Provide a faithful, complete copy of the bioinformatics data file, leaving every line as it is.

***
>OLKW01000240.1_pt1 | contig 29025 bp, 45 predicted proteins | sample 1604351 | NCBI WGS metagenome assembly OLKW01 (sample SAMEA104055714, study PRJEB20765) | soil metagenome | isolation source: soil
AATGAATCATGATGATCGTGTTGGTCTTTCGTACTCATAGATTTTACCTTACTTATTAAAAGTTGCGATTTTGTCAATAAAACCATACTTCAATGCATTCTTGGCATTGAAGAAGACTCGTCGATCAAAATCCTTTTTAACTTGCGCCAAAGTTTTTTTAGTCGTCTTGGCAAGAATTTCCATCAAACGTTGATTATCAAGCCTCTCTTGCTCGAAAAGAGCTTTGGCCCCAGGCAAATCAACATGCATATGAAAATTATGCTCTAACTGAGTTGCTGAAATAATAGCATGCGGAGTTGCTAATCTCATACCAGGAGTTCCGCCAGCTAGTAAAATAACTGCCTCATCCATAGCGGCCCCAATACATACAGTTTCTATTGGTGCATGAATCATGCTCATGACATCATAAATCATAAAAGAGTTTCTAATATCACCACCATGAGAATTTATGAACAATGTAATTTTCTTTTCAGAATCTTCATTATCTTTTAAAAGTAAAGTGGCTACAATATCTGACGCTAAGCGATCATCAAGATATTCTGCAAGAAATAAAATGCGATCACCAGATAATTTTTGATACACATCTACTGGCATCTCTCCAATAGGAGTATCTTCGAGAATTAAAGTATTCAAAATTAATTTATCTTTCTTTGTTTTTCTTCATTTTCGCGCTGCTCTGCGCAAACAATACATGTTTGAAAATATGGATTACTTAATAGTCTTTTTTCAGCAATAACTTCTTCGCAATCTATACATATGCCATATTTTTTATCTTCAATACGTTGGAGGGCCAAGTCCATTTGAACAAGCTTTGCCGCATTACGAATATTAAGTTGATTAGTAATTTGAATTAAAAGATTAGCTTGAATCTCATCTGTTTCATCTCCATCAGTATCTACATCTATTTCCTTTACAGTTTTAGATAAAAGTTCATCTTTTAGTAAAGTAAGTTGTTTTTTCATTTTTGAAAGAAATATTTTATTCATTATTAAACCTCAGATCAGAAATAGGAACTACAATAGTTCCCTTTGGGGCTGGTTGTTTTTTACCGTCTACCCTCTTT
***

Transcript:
>OLKW01000240.1_pt1 | contig 29025 bp, 45 predicted proteins | sample 1604351 | NCBI WGS metagenome assembly OLKW01 (sample SAMEA104055714, study PRJEB20765) | soil metagenome | isolation source: soil
AATGAATCATGATGATCGTGTTGGTCTTTCGTACTCATAGATTTTACCTTACTTATTAAAAGTTGCGATTTTGTCAATAAAACCATACTTCAATGCATTCTTGGCATTGAAGAAGACTCGTCGATCAAAATCCTTTTTAACTTGCGCCAAAGTTTTTTTAGTCGTCTTGGCAAGAATTTCCATCAAACGTTGATTATCAAGCCTCTCTTGCTCGAAAAGAGCTTTGGCCCCAGGCAAATCAACATGCATATGAAAATTATGCTCTAACTGAGTTGCTGAAATAATAGCATGCGGAGTTGCTAATCTCATACCAGGAGTTCCGCCAGCTAGTAAAATAACTGCCTCATCCATAGCGGCCCCAATACATACAGTTTCTATTGGTGCATGAATCATGCTCATGACATCATAAATCATAAAAGAGTTTCTAATATCACCACCATGAGAATTTATGAACAATGTAATTTTCTTTTCAGAATCTTCATTATCTTTTAAAAGTAAAGTGGCTACAATATCTGACGCTAAGCGATCATCAAGATATTCTGCAAGAAATAAAATGCGATCACCAGATAATTTTTGATACACATCTACTGGCATCTCTCCAATAGGAGTATCTTCGAGAATTAAAGTATTCAAAATTAATTTATCTTTCTTTGTTTTTCTTCATTTTCGCGCTGCTCTGCGCAAACAATACATGTTTGAAAATATGGATTACTTAATAGTCTTTTTTCAGCAATAACTTCTTCGCAATCTATACATATGCCATATTTTTTATCTTCAATACGTTGGAGGGCCAAGTCCATTTGAACAAGCTTTGCCGCATTACGAATATTAAGTTGATTAGTAATTTGAATTAAAAGATTAGCTTGAATCTCATCTGTTTCATCTCCATCAGTATCTACATCTATTTCCTTTACAGTTTTAGATAAAAGTTCATCTTTTAGTAAAGTAAGTTGTTTTTTCATTTTTGAAAGAAATATTTTATTCATTATTAAACCTCAGATCAGAAATAGGAACTACAATAGTTCCCTTTGGGGCTGGTTGTTTTTTACCGTCTACCCTCTTT